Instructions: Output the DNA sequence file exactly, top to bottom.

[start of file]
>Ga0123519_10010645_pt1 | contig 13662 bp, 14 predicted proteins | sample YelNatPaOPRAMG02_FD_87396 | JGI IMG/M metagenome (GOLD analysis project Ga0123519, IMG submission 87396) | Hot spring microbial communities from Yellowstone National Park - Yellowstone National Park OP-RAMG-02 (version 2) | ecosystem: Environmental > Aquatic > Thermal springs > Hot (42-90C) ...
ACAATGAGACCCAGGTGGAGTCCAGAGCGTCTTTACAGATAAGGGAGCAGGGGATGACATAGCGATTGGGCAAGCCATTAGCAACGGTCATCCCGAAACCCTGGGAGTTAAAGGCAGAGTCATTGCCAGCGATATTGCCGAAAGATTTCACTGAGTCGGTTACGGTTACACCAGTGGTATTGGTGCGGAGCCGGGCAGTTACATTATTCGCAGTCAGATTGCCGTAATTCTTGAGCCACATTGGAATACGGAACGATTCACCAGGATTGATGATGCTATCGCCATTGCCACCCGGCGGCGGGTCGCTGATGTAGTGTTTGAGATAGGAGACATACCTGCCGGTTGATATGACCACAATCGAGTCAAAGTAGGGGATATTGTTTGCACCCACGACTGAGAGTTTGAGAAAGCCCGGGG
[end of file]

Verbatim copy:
>Ga0123519_10010645_pt1 | contig 13662 bp, 14 predicted proteins | sample YelNatPaOPRAMG02_FD_87396 | JGI IMG/M metagenome (GOLD analysis project Ga0123519, IMG submission 87396) | Hot spring microbial communities from Yellowstone National Park - Yellowstone National Park OP-RAMG-02 (version 2) | ecosystem: Environmental > Aquatic > Thermal springs > Hot (42-90C) ...
ACAATGAGACCCAGGTGGAGTCCAGAGCGTCTTTACAGATAAGGGAGCAGGGGATGACATAGCGATTGGGCAAGCCATTAGCAACGGTCATCCCGAAACCCTGGGAGTTAAAGGCAGAGTCATTGCCAGCGATATTGCCGAAAGATTTCACTGAGTCGGTTACGGTTACACCAGTGGTATTGGTGCGGAGCCGGGCAGTTACATTATTCGCAGTCAGATTGCCGTAATTCTTGAGCCACATTGGAATACGGAACGATTCACCAGGATTGATGATGCTATCGCCATTGCCACCCGGCGGCGGGTCGCTGATGTAGTGTTTGAGATAGGAGACATACCTGCCGGTTGATATGACCACAATCGAGTCAAAGTAGGGGATATTGTTTGCACCCACGACTGAGAGTTTGAGAAAGCCCGGGG